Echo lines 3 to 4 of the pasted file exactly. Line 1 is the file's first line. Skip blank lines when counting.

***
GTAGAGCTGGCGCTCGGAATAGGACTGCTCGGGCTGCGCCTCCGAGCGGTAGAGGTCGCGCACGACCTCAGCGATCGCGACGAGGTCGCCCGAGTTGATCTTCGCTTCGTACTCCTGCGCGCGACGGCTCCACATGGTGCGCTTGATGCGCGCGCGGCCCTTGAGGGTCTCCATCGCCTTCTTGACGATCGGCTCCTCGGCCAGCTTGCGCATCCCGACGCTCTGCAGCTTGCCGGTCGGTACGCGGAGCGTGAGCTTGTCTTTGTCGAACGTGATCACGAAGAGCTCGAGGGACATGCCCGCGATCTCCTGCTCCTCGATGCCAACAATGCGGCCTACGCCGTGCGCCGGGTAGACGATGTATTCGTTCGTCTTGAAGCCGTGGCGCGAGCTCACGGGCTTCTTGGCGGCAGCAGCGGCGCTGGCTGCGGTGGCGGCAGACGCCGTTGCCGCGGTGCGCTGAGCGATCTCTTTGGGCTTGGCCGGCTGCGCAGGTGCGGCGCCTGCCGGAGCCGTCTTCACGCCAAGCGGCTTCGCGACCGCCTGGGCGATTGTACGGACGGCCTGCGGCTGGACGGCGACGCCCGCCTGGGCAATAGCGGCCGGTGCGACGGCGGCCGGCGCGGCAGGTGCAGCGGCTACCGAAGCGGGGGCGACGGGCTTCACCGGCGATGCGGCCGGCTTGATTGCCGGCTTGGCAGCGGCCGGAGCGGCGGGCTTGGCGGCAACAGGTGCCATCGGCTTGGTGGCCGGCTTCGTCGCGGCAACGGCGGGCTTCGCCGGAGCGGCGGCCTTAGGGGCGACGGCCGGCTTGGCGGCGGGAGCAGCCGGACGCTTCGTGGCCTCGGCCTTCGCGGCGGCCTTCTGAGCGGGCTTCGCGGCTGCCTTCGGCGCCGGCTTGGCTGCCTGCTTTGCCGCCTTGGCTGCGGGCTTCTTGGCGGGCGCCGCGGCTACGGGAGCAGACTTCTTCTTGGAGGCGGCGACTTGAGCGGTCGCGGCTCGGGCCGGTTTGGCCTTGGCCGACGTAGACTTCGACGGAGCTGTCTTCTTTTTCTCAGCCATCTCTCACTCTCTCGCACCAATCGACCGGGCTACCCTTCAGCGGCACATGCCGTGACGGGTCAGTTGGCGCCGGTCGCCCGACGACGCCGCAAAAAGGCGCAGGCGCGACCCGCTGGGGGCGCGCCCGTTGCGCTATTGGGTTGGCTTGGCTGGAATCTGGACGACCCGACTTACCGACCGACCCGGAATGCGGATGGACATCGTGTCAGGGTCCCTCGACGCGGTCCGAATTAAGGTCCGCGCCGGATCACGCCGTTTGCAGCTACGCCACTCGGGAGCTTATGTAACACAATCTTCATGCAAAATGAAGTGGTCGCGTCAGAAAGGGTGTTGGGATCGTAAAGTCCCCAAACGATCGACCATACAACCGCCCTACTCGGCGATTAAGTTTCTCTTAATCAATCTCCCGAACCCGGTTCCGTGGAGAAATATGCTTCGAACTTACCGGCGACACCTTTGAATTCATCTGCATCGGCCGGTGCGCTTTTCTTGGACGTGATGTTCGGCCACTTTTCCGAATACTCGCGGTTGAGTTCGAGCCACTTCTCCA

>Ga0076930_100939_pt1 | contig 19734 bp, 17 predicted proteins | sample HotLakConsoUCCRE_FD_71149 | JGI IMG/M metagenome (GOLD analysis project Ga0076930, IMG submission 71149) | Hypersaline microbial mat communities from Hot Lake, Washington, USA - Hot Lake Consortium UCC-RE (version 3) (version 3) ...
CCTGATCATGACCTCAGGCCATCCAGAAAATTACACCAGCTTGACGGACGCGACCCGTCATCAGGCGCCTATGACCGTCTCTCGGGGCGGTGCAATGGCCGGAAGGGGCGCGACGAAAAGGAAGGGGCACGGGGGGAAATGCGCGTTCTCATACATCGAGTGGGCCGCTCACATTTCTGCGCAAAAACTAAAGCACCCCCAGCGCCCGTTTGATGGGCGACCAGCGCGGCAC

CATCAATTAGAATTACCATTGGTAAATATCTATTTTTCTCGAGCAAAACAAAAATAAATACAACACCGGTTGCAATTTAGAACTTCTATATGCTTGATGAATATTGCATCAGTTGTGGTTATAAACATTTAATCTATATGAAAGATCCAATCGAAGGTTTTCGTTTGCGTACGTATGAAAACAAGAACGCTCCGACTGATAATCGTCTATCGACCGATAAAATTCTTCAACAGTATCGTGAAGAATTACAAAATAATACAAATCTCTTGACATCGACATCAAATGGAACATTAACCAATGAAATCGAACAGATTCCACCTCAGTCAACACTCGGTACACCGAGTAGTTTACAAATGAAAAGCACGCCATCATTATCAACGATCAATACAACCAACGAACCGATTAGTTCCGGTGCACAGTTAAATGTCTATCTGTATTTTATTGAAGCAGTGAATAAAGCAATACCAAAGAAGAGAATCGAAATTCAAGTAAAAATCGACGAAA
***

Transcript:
CCTGATCATGACCTCAGGCCATCCAGAAAATTACACCAGCTTGACGGACGCGACCCGTCATCAGGCGCCTATGACCGTCTCTCGGGGCGGTGCAATGGCCGGAAGGGGCGCGACGAAAAGGAAGGGGCACGGGGGGAAATGCGCGTTCTCATACATCGAGTGGGCCGCTCACATTTCTGCGCAAAAACTAAAGCACCCCCAGCGCCCGTTTGATGGGCGACCAGCGCGGCAC

CATCAATTAGAATTACCATTGGTAAATATCTATTTTTCTCGAGCAAAACAAAAATAAATACAACACCGGTTGCAATTTAGAACTTCTATATGCTTGATGAATATTGCATCAGTTGTGGTTATAAACATTTAATCTATATGAAAGATCCAATCGAAGGTTTTCGTTTGCGTACGTATGAAAACAAGAACGCTCCGACTGATAATCGTCTATCGACCGATAAAATTCTTCAACAGTATCGTGAAGAATTACAAAATAATACAAATCTCTTGACATCGACATCAAATGGAACATTAACCAATGAAATCGAACAGATTCCACCTCAGTCAACACTCGGTACACCGAGTAGTTTACAAATGAAAAGCACGCCATCATTATCAACGATCAATACAACCAACGAACCGATTAGTTCCGGTGCACAGTTAAATGTCTATCTGTATTTTATTGAAGCAGTGAATAAAGCAATACCAAAGAAGAGAATCGAAATTCAAGTAAAAATCGACGAAA